The Great Divorce
is C.S. Lewis's Divine Comedy
: the narrator bears strong resemblance to Lewis (by way of Dante); his Virgil is the fantasy writer George MacDonald
; and upon boarding a bus in a nondescript neighborhood, the narrator is taken to Heaven and Hell. The book's primary message is presented with almost oblique tidiness--"There are only two kinds of people in the end: those who say to God, 'Thy will be done,' and those to whom God says, in the end, 'Thy
will be done.'" However, the narrator's descriptions of sin and temptation will hit quite close to home for many readers. Lewis has a genius for describing the intricacies of vanity and self-deception, and this book is tremendously persistent in forcing its reader to consider the ultimate consequences of everyday pettiness. --Michael Joseph Gross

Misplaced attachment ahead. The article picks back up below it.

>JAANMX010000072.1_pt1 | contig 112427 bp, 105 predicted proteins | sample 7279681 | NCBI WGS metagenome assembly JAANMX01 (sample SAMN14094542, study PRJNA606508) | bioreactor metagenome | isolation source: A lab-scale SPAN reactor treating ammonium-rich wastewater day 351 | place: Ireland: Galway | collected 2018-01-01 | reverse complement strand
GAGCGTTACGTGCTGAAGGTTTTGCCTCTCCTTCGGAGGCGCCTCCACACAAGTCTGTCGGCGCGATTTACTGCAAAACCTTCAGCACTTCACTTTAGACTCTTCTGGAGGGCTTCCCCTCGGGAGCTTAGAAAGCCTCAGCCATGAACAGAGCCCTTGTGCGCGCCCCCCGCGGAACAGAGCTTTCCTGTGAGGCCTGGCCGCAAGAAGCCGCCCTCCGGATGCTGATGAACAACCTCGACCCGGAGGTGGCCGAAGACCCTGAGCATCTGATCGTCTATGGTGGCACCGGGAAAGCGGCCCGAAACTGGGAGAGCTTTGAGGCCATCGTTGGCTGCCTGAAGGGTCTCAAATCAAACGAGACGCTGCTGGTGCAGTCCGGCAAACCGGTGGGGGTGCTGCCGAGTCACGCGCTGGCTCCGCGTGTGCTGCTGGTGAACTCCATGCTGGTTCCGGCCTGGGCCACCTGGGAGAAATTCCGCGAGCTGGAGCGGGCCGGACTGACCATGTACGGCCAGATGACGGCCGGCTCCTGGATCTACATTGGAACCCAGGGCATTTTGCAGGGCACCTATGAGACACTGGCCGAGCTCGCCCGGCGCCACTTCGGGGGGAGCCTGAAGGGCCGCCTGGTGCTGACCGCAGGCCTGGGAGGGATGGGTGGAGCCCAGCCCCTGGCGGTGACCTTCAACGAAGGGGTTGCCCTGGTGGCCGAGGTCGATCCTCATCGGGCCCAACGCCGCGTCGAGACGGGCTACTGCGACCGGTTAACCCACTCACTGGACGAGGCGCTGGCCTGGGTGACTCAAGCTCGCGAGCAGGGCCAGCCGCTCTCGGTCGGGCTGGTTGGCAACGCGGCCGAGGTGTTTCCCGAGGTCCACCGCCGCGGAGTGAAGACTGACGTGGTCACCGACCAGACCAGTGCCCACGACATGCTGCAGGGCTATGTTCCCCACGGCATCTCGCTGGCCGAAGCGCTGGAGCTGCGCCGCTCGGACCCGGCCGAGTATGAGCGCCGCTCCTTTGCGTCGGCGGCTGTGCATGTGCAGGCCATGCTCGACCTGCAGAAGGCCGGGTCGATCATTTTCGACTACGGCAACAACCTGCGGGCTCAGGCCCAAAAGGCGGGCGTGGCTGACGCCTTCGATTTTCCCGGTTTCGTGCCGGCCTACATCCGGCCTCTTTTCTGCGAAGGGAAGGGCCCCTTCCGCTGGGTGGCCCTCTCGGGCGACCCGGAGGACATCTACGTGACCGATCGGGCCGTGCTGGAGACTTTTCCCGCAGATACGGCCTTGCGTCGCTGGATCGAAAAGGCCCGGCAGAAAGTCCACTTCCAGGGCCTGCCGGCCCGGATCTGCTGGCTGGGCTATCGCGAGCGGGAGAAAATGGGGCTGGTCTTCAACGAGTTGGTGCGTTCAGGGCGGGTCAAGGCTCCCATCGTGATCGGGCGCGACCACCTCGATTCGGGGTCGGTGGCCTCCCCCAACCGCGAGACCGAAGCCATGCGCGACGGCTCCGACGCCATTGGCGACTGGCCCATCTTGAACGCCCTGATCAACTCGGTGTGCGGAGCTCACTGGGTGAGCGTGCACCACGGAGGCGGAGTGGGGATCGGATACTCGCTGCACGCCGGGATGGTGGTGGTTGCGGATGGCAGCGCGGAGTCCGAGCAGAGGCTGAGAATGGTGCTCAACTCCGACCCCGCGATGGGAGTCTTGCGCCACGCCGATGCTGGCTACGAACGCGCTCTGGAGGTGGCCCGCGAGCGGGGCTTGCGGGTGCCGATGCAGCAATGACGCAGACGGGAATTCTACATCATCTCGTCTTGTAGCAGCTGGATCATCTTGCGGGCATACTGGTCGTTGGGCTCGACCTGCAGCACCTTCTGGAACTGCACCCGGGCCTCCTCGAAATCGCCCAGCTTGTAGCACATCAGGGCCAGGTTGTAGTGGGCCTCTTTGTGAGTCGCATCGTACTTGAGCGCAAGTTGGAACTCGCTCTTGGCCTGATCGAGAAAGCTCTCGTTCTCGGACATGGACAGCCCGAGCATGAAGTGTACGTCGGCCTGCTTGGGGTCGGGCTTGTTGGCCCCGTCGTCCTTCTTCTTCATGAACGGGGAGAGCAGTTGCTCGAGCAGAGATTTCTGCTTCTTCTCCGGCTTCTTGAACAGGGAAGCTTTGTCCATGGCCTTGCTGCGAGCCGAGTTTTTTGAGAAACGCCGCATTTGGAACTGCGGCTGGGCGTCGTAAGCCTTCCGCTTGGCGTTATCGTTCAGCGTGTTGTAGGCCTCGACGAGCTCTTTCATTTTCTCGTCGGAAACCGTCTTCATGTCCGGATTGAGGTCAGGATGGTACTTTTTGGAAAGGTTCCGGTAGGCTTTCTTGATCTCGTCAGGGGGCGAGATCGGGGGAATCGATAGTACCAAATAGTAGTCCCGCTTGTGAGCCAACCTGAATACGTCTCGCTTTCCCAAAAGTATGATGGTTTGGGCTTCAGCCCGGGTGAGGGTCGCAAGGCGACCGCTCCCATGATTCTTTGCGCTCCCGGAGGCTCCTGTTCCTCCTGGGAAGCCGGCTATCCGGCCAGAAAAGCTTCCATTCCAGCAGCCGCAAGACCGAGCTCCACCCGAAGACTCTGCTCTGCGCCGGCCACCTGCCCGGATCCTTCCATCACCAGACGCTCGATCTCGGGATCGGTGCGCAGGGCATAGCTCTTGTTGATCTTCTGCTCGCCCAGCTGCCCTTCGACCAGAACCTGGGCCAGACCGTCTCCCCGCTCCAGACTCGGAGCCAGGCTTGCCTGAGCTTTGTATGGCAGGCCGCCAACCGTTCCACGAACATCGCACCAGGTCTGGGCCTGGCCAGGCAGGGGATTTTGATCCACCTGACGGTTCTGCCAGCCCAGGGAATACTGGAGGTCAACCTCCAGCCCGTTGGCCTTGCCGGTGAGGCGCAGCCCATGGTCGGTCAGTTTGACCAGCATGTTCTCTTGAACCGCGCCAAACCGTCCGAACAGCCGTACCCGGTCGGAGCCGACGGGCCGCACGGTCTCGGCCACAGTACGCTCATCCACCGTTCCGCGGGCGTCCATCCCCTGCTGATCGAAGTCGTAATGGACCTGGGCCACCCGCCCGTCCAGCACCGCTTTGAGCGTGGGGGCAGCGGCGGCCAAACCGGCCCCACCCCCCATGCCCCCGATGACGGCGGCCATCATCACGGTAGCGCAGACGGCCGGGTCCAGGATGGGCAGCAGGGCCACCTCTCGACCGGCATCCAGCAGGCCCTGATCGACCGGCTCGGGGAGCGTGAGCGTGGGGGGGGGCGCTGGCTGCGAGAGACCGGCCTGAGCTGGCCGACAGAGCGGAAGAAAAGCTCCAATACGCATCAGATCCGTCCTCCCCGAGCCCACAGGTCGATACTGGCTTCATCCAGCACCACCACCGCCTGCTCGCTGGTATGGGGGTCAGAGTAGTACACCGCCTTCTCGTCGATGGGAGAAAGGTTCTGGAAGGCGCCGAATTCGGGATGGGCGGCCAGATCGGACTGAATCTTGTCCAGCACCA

--This text refers to an out of print or unavailable edition of this title.
“Much deserves to be quoted... attractive imagery, amusing satire, exciting speculations... Lewis rouses curiosity about life after death only to sharpen awareness of this world.” (Guardian)
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